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Herman Cunningham

Posted in Family Biographies/Histories

Last updated on August 21, 2006

Herman CunninghamMy great-grandfather, Herman Cunningham, died when I was not quite nine. I don’t have many memories of him, as he lived in Texas and I lived in Colorado. However, I do remember some things, and this post is a biography of my great-grandfather focusing on all of my memories with a bit of what I’ve learned from others.

Herman Cunningham was born on March 16, 1895 in Lewisville, Denton County, Texas. The Cunninghams had moved to Texas from Georgia, where Herman’s father Amos Blakey Cunningham, was born. I am not certain when the Cunninghams moved to Georgia, mainly because of the loss of the 1890 Census, but I am certain it was between 1878 and 1894, as Herman’s parents married that year in Collin County, Texas.

Herman served in the Army in World War I. He spent most of his tour of duty in the hospital with spinal meningitis. My grandfather told me that Herman was one of only two who survived this meningitis outbreak; Herman exchanged Christmas cards with the other survivor for years.

Herman met his future wife Annie Jennings while she was boarding at his parents’ house. Annie was a school teacher. Herman and Annie married on June 20, 1920 in Tulia, Swisher County, Texas. The Cunninghams lived in Tulia until 1931; their first three children, Alvin, Udell, and Flois, were all born in Tulia. Nelda Gene and Carolyn were born in Lockney, after the family moved to Floyd County.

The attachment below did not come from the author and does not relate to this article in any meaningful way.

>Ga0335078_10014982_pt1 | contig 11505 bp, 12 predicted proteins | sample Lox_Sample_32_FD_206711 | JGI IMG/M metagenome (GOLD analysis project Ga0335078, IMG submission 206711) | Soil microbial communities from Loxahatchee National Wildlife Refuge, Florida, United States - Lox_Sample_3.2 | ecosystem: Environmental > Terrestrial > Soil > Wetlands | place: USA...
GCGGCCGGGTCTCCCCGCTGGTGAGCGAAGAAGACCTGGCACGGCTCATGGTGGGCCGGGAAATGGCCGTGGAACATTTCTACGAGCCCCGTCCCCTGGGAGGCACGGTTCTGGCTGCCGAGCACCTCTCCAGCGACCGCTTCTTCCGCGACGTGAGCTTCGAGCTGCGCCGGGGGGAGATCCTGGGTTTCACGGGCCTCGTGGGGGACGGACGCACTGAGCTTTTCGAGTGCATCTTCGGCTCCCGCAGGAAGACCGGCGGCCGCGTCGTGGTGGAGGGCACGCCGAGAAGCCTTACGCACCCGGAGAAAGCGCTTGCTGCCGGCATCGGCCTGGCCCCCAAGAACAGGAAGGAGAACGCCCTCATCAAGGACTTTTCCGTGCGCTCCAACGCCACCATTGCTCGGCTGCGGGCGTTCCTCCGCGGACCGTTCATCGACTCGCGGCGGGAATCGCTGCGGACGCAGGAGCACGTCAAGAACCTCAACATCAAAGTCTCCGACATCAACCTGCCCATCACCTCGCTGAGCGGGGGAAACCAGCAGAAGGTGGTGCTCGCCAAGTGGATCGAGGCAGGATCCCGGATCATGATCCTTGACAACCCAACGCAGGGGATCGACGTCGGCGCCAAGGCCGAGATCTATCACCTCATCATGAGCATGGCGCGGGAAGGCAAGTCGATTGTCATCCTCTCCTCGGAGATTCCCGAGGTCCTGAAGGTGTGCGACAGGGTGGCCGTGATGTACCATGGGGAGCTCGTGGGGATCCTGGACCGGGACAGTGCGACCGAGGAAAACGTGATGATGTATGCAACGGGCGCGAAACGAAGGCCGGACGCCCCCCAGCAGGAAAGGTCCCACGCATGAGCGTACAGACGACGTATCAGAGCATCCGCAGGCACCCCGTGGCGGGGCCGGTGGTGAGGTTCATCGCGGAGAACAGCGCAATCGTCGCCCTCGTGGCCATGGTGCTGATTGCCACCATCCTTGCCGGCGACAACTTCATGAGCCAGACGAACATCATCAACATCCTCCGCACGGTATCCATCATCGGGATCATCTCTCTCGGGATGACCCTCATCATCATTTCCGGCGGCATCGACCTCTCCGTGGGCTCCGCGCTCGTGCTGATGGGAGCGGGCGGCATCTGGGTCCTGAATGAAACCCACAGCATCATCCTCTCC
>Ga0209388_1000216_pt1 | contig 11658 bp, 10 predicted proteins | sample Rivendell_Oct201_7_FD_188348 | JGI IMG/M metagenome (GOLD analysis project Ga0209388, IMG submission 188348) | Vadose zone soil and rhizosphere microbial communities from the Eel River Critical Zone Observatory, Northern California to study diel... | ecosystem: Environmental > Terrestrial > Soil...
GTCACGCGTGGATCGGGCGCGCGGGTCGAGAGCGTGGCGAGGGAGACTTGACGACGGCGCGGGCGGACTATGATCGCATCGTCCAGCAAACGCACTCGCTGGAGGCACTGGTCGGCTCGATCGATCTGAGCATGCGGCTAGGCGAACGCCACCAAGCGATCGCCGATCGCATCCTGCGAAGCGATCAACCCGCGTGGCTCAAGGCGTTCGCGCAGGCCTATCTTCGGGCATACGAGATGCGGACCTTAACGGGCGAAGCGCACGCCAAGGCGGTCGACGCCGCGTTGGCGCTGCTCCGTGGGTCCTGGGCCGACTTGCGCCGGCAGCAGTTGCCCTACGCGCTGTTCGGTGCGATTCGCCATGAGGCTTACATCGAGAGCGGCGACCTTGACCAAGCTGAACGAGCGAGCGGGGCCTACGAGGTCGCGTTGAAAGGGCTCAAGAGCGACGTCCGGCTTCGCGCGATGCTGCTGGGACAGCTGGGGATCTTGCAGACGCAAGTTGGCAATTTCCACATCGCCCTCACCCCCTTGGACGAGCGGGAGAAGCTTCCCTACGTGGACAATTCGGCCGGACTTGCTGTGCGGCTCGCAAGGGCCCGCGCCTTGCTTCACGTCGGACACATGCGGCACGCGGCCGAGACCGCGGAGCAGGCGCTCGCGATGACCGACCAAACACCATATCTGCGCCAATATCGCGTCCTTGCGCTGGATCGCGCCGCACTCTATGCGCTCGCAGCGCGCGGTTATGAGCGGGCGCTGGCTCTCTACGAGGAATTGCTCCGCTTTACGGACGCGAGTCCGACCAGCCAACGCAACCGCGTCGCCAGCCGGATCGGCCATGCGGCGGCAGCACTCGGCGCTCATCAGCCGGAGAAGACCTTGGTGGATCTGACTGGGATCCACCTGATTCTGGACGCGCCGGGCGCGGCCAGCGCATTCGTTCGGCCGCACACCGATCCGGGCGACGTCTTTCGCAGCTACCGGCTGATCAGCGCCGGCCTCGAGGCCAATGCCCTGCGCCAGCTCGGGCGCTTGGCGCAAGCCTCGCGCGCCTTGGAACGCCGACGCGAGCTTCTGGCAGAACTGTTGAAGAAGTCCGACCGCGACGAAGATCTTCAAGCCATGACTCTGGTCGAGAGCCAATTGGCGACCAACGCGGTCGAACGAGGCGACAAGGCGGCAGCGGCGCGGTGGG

My grandfather also told me that his father worked for the W.P.A. during the Depression:

My dad worked on the W.P.A. He rode a truck to Lubbock where they were making what turned out to be Lubbock Air Field. It is now the municipal airport. Reese Air Base was 10-12 miles west of Lubbock.

I can recall visiting my great-grandparents’ farm when I was small. By that time, it was somewhat run down. There was an old windmill that I used to climb with my second cousins, Angie and Misty Bertrand, and there always seemed to be kittens in the barn. All of my great-grandfather’s grandchildren called him Pa Pa, me included. Pa Pa smoked a pipe most of his life. His farm was littered with discarded Prince Albert tobacco cans. Pa Pa used to whittle. He created all kinds of interesting things out of pits, seeds, shells, and bits of wood. I remember he used to hollow out walnut shells so they looked like basket s and glue blue Tic Tacs inside to look like robin’s eggs. He also carved peach pits into tiny baskets. He made tiny owls out of wood and some type of seed or pit I couldn’t identify. My most special memory of Pa Pa involves him taking me out to the side yard personally, and pointing at a hole in the tree. He smiled as I looked inside and found one of his little owls. I remember feeling special to have been singled out for attention from my great-grandfather. I also remember feeling like showing me the owl was a present. I remember Pa Pa’s smile so clearly.

My mother reports that Pa Pa only liked orange Kool-Aid, so that was the only flavor Granny (my great-grandmother Annie) would make. I recall when I went to visit them that they always seemed to have those little red hot candies in their candy dish, so Pa Pa must have liked those, too.